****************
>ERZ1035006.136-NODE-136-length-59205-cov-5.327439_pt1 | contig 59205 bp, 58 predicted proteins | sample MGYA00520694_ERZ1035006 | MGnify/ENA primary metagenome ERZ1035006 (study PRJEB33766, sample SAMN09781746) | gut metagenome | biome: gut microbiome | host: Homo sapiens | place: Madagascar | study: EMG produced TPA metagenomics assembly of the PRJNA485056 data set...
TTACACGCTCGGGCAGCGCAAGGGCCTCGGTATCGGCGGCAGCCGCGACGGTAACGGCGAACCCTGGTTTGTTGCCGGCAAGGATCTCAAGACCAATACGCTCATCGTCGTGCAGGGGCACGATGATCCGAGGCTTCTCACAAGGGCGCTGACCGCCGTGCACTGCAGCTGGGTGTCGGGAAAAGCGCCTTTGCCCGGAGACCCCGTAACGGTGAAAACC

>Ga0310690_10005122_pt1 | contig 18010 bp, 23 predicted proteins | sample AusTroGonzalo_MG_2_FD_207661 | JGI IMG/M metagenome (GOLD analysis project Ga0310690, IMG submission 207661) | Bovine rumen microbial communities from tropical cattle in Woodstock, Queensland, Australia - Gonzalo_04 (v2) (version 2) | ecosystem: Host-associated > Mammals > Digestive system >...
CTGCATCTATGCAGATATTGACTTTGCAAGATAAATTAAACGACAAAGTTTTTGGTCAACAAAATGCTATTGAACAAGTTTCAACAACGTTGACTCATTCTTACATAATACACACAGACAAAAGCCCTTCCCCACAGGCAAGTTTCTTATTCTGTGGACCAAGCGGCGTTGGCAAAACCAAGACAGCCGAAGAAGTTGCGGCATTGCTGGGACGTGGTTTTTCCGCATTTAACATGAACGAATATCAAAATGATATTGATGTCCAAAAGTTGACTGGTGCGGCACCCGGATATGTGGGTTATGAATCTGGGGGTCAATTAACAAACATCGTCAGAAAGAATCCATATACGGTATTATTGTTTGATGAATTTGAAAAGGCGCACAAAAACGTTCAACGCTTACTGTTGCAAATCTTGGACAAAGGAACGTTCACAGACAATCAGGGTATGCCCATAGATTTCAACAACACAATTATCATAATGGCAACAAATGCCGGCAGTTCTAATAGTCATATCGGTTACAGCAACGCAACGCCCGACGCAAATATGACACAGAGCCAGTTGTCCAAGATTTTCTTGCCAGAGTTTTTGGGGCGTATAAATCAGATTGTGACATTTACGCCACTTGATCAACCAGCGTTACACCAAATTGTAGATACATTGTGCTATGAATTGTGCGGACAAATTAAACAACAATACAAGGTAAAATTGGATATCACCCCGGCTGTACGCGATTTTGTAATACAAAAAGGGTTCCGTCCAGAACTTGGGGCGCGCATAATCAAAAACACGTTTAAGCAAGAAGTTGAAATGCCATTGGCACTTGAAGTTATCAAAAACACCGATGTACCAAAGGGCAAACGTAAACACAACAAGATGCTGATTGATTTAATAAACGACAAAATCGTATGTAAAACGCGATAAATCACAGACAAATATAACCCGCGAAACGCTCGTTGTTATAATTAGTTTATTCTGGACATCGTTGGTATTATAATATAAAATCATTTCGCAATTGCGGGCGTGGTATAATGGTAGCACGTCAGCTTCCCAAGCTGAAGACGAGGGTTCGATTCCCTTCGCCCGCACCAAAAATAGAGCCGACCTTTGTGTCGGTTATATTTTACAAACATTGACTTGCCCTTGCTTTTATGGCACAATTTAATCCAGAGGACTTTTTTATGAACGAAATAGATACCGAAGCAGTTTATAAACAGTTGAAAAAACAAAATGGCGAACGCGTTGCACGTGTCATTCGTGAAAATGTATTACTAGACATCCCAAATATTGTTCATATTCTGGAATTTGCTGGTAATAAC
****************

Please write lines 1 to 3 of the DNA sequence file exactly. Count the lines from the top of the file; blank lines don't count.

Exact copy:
>ERZ1035006.136-NODE-136-length-59205-cov-5.327439_pt1 | contig 59205 bp, 58 predicted proteins | sample MGYA00520694_ERZ1035006 | MGnify/ENA primary metagenome ERZ1035006 (study PRJEB33766, sample SAMN09781746) | gut metagenome | biome: gut microbiome | host: Homo sapiens | place: Madagascar | study: EMG produced TPA metagenomics assembly of the PRJNA485056 data set...
TTACACGCTCGGGCAGCGCAAGGGCCTCGGTATCGGCGGCAGCCGCGACGGTAACGGCGAACCCTGGTTTGTTGCCGGCAAGGATCTCAAGACCAATACGCTCATCGTCGTGCAGGGGCACGATGATCCGAGGCTTCTCACAAGGGCGCTGACCGCCGTGCACTGCAGCTGGGTGTCGGGAAAAGCGCCTTTGCCCGGAGACCCCGTAACGGTGAAAACC

>Ga0310690_10005122_pt1 | contig 18010 bp, 23 predicted proteins | sample AusTroGonzalo_MG_2_FD_207661 | JGI IMG/M metagenome (GOLD analysis project Ga0310690, IMG submission 207661) | Bovine rumen microbial communities from tropical cattle in Woodstock, Queensland, Australia - Gonzalo_04 (v2) (version 2) | ecosystem: Host-associated > Mammals > Digestive system >...